StarCraft and Microsoft Flight Simulator among latest inductees into the Video Game Hall...

Shawn Knight

Posts: 13,765   +141
Staff member
In brief: The Strong National Museum of Play has announced its class of 2021 inductees into the World Video Game Hall of Fame. Which games got snubbed and which will forever go down in history as one of the greatest? The results might surprise you.

The Museum back in March narrowed the field down to just a dozen finalists. Classics like Pole Position, Guitar Hero, Portal and Call of Duty all came close but in the end, there were only four spots and they went to Microsoft Flight Simulator, StarCraft, Animal Crossing and Where in the World is Carmen Sandiego? Here's what Strong had to say about each title.

  • Microsoft Flight Simulator: For nearly four decades, Microsoft Flight Simulator has provided millions of players endless hours of game play by providing highly realistic but intuitive recreations of real-life airplanes. Its simple premise and accessible content disguises the advanced programming that has made it so successful. Since its launch in 1982, the game has been regularly updated and remains the most popular, longest lasting, and most influential flying sim of all time.
  • StarCraft: California-based developer Blizzard Entertainment took the real-time strategy genre to new heights in 1998 with the debut of StarCraft. The single-player mode of the immersive, science-fiction game proved popular, but the multiplayer mode, which included a ladder ranking system, turned it into the largest esports title of its day. StarCraft won multiple Game of the Year Awards, and generated its own lines of novels, graphic novels, licensed toys, clothing, and gaming accessories.

  • Animal Crossing: Nintendo debuted the Animal Crossing game in 2001, offering players leisurely gameplay set in real time amid changing seasons. Players were invited to start a new life by moving into a colorful town filled with villagers, each with their own distinct personality. The game gave players the freedom to complete activities and collect objects as they liked, with each day holding the potential for new surprises and discoveries. Players responded to the mellow gameplay and quirky characters, kicking off a long-running series for Nintendo with numerous games. Animal Crossing: New Horizons, the latest installment for the Nintendo Switch system, has been played by people around the world.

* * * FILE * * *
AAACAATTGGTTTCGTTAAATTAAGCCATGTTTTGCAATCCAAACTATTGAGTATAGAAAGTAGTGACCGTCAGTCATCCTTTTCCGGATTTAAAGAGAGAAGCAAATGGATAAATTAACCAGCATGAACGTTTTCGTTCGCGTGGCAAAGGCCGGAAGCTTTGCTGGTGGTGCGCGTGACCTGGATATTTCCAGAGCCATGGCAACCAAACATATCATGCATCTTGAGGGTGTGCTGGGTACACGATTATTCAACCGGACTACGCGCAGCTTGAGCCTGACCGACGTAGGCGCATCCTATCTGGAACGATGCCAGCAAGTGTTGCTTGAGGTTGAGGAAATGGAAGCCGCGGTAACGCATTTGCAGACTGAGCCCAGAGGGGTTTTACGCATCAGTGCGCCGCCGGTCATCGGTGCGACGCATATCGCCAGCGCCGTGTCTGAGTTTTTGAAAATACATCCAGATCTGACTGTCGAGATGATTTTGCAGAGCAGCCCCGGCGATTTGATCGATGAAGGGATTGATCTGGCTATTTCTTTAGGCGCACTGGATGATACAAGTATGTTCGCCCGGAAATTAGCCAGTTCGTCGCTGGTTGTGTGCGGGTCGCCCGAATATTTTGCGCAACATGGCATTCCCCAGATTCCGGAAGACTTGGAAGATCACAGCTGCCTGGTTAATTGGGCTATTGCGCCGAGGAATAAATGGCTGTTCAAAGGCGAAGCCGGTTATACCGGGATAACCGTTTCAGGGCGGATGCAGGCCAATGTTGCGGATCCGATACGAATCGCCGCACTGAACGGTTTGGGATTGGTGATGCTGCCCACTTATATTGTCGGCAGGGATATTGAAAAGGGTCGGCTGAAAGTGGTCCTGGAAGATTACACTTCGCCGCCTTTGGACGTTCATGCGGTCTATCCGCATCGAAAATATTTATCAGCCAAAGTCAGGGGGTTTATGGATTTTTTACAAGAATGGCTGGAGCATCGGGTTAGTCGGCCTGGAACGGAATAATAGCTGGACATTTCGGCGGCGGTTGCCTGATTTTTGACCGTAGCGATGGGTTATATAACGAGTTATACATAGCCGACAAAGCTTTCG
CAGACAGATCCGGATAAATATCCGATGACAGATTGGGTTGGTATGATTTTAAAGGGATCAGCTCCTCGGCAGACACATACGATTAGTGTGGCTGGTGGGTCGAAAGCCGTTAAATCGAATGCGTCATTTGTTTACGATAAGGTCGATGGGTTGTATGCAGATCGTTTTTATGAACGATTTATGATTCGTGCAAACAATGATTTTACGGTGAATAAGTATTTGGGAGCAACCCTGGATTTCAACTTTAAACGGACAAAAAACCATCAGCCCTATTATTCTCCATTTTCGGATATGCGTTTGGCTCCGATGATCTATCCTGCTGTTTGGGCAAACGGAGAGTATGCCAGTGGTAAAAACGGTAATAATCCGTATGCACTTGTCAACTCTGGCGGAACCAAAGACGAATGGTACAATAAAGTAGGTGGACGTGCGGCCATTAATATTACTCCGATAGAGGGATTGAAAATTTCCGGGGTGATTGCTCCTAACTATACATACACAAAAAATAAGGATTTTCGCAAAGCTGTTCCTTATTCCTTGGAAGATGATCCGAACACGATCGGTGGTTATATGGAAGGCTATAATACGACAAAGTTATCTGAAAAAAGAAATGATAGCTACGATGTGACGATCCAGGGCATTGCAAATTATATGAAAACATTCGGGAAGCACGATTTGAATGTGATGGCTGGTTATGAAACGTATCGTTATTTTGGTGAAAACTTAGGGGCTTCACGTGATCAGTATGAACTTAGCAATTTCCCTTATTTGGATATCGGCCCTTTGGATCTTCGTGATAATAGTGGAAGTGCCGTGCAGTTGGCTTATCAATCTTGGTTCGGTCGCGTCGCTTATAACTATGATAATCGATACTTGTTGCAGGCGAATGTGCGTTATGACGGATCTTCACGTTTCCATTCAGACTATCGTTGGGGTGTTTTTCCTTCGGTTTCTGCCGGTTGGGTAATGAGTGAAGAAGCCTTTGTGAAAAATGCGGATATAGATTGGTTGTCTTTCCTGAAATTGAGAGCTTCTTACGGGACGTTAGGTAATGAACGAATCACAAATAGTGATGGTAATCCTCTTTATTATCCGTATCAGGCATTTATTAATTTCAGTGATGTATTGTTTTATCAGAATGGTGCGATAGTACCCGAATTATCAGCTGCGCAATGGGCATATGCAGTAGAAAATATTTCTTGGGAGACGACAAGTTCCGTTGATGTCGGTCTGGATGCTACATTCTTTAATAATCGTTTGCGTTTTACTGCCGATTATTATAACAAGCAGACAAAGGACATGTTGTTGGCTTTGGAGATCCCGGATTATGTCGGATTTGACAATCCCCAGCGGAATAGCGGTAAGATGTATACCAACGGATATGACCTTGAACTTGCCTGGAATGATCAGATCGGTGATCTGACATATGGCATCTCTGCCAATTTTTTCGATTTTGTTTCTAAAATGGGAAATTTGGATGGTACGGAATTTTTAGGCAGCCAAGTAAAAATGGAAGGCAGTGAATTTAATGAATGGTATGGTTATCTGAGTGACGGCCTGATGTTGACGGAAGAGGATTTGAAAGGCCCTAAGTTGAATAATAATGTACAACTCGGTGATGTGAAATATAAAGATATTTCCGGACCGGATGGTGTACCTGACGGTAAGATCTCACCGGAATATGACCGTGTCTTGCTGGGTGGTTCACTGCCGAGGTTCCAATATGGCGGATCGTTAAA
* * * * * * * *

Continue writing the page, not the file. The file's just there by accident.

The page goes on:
• Where in the World Is Carmen Sandiego? Released by Brøderbund in 1985, Where in the World Is Carmen Sandiego? spawned one of the best-selling “edutainment” franchises, combing education and entertainment. Designed for the first generation of graphic-enabled personal computers, the title made learning world geography fun for millions of students as they searched for the whereabouts of the mysterious Carmen Sandiego. The game, which launched several sequels, also inspired a hit show on American Public Broadcasting in the 1990s and an animated series on Netflix (2019-2021)—helping propel Carmen Sandiego and her world-traveling ways into the cultural zeitgeist.

What are your thoughts? Did the decision-makers get it right this time around? Personally, I'm still puzzled that classics like Half-Life, Myst and Super Metroid still aren't in the hall of fame but as I keep saying, there's always next year.

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Avro Arrow

Posts: 2,027   +2,379
TechSpot Elite
I was initially shocked that StarCraft wasn't already in since it came out in the 90s. Then I saw that Where in the World is Carmen Sandiego? wasn't already in and I was like "WTF?!". Then I saw that legendary titles like Pole Position and Tron failed to get in and I was like "OMGWTFBBQ!!!!".

What is wrong with this so-called "Video Game Hall of Fame" when video game MASTERPIECES like Pole Position and Tron weren't inducted DECADES AGO???
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Posts: 109   +58
Don't forget the origin of Microsoft Flight Simulator -- Flight Simulator and Flight Simulator II were written at Sublogic, they distributed the Apple II, Commodore 64, Atari 8-bit, Atari ST, Amiga versions (and a few other systems); Microsoft bought rights for distributed PC and Mac versions.